Peas

peas in pod

Peas are the small, round green beans that grow inside the pod of the vine Pisum sativum. In some varieties, the pod is edible as well as the pea.

Peas are legumes, which means they are often grown as a 'cover crop' to fix nitrogen in the soil and make it more fertile for later plants. People have been eating peas for a very long time. They have been found on archaeological sites in the Near East that date back almost 10,000 year. They domesticated shortly after wheat and barley, approximately 7800 B.C.E.

Today, gardeners can choose from many varieties. There are very early, smooth-skinned peas, early-, middle-, and late-season wrinkle-skinned ones, and even a few heat-resistant varieties that can be grown into early summer. There are dwarf or bush peas and climbing or vine peas. There are also the 'snow-pea' type, which are grown for their delicious pods, and which also come in tall or short varieties.

These are all "green peas" or "English peas" grown for immediate consumption, not the varieties grown to be dried. They are cool-weather crops. Peas are probably the first vegetable you will harvest from your garden, and the entire crop will be over in time to plant something else in that space.

Growing Conditions

Growing Days

usually about 60

Climate

Peas are cool-weather plants. If the temperatures are consistently above 70 degrees, the plants will turn brown and idea. Seeds tolerate frost well, which makes them an ideal spring crop.

Mature plants do not tolerate frost, so a fall harvest in areas with short growing seasons is unlikely. In warm climates, fall and even winter planting is fine. Some gardeners sow seed in the fall, leaving it to lie dormant through winter and sprout very early in the spring.

Sun

Peas will grow in partly shaded locations.

Water

The soil should be kept evenly moist but not soggy. Don't mulch spring crops until the plants are about six inches tall, or you will prevent the soil warming up. Fall crops can be mulched lightly at planting, and more mulch can be added when the plants are about two inches tall.

Soil

Peas will grow in anything from a light, sandy loam to heavy clay soil. Sandy soil is good for early planting because it warms up earlier, and if it's in a raised bed it will warm even faster. Heavy soil is better for later planting, because it will keep the roots cool. Peas are "heavy feeders" while they are growing, so the soil should be very fertile. They return nutrients to the soil through nitrogen fixation as they mature. The soil pH should be 6.0 to 6.5; add lime if it is higher.

The soil should hold moisture without becoming waterlogged. Good drainage is also important as the seeds and plants will rot if too wet.

Cultivating Peas

Planting

 treated seed

Pea seed is often treated with a fungicide, a useful precaution as peas are prone to fungus diseases that can ruin the crop and remain in the soil for a long time. The bright pink color on the seeds is the fungicide. Be careful that children and pets don't eat them as ingested fungicide can be harmful.

SUCCESSION PLANTING
If you have a long cool growing season, you can plant together several varieties with different maturing intervals, so that you can pick peas over a longer time period. You can also plant seed every week or so in early spring for a staggered harvest.

SOWING
Seeds should be planted one to two inches apart. In cold weather and wet soil, plant individual seeds one inch deep. You can just poke them in with your finger and pat the soil back over the hole.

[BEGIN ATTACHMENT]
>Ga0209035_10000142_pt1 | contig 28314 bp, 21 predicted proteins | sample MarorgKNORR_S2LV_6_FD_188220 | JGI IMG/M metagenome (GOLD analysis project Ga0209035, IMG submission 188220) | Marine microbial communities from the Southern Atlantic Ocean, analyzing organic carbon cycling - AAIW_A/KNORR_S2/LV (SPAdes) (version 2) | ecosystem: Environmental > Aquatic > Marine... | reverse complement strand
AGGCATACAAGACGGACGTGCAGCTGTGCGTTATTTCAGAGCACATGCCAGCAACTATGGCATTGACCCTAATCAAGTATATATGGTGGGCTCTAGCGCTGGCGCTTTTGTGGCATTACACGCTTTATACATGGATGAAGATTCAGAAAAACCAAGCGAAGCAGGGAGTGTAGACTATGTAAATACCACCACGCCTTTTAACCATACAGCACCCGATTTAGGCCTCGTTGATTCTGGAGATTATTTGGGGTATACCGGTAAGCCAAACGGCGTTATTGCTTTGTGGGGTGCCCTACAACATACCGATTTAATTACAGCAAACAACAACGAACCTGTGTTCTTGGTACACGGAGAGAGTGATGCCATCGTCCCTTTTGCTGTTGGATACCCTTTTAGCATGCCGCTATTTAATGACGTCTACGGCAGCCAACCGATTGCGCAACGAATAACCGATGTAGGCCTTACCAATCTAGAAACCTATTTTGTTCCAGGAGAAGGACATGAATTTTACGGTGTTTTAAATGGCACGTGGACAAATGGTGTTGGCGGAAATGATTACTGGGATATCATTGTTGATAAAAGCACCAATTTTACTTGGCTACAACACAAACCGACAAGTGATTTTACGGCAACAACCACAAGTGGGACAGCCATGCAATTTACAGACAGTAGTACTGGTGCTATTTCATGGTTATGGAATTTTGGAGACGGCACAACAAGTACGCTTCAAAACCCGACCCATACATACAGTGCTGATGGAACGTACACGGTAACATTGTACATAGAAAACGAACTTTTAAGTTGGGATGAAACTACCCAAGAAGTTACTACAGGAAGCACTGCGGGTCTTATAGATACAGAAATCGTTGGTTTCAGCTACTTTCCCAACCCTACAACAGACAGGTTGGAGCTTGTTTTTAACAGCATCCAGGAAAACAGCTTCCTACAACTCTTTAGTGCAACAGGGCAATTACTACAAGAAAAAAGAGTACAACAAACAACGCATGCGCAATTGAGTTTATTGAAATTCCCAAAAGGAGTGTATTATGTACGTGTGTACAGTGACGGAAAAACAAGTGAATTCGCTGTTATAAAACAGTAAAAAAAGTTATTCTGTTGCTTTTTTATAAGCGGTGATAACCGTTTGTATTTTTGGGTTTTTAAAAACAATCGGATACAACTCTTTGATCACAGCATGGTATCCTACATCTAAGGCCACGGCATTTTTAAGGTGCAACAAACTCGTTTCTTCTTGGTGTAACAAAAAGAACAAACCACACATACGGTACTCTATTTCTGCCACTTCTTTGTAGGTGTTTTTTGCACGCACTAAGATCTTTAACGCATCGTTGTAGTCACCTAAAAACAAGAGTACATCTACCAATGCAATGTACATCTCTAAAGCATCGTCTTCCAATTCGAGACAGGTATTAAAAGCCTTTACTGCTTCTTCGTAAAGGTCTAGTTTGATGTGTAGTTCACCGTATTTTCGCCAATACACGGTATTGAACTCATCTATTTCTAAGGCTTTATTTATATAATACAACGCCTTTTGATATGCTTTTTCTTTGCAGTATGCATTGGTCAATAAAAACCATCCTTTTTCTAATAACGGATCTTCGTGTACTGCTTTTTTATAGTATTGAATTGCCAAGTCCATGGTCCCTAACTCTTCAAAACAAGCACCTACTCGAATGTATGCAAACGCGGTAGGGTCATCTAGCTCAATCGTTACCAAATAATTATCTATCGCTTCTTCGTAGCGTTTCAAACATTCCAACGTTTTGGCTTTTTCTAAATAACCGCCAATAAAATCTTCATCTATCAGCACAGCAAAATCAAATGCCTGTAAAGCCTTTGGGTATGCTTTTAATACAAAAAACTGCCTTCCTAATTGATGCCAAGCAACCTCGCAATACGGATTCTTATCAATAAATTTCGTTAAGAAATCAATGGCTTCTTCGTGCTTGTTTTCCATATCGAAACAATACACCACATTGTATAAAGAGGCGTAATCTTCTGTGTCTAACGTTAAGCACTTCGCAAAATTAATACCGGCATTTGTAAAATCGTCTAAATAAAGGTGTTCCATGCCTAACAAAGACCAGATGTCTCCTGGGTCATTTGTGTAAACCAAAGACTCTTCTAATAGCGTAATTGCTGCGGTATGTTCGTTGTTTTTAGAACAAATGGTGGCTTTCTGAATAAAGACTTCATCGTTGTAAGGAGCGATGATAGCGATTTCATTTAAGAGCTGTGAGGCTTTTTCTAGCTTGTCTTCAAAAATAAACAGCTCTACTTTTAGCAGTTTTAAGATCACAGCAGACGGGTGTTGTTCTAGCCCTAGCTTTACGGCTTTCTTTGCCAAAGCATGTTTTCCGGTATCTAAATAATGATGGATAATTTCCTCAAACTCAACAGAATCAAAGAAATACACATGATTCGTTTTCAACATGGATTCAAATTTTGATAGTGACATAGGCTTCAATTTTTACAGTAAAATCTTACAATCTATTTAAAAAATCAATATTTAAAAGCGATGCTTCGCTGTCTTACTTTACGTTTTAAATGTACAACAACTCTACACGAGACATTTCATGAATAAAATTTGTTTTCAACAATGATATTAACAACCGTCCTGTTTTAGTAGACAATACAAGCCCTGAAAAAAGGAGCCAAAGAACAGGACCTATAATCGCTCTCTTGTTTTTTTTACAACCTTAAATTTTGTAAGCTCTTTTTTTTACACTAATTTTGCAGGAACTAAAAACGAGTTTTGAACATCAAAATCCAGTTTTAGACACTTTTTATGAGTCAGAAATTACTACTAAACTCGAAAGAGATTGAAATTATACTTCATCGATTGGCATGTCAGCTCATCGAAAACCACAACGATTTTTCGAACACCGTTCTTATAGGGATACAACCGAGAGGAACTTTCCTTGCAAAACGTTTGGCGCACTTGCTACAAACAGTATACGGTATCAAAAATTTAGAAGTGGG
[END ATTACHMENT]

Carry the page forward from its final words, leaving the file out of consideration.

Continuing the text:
In warmer weather and drier soil, make a trench about four inches deep. Water the soil thoroughly. Plant the seeds and cover them with about two inches of soil. As the seedlings go, you can leave the trench only partly filled so that it catches water, or you can gradually fill it and mound some soil around each plant to keep the roots cool.

Growing

 peas on vine

Tall peas have to have support as they grow, and even bush varieties will benefit from it. You can grow them on a fence or trellis, or you can use pea sticks - well-branched sticks four or five feet tall thrust into the ground.The vines are quite delicate. Be careful not to step on them or move them around, and weed carefully.

Top-dress with a balanced fertilizer when the peas are about six inches tall.

Harvesting

Pick peas as soon as you can feel the round peas within the pod but the peas aren't hard. If you're not sure, open a pod and taste the peas. Pick them as early as you can, because the sugar in the peas will turn to starch and they will lose their flavor if they're left on the vine too long. Pea vine produce from the bottom up, so look at the base of the vine for the first mature peas.

Edible-pod peas are harvested when the pods are full-sized but still flat, before the peas form.

Pick peas as soon as possible before eating. The sugar starts to turn to starch as soon as they are picked.

If green peas are past their peak, you can leave them on the vine to harden and dry. Then harvest them as you would dried peas.

Varieties to Grow

Early Varieties

  • Freezonian
  • Little Marvel

Late Varieties

  • Alderman

Heat-Tolerant Varieties

  • Lincoln
  • Wando

Edible pods

  • Sugar Daddy
  • Sugar Snap
  • Sugar Ann

Problems and Pests

There are many possible problems with peas, but often they flourish with no difficulties at all. Pea aphids and pea weevils can attack them. Dust the plants with rotenone. Mildew and root rot are possible. Fusarium wilt distorts the leaves and stunts the plants. Most problems can be avoided by rotating crops. If you suspect any viruses or fungi are present, destroy the plants after harvest instead of tilling them under. If you're sure the plants are healthy, turning them under at the end of the growing season will enrich the soil greatly.

Peas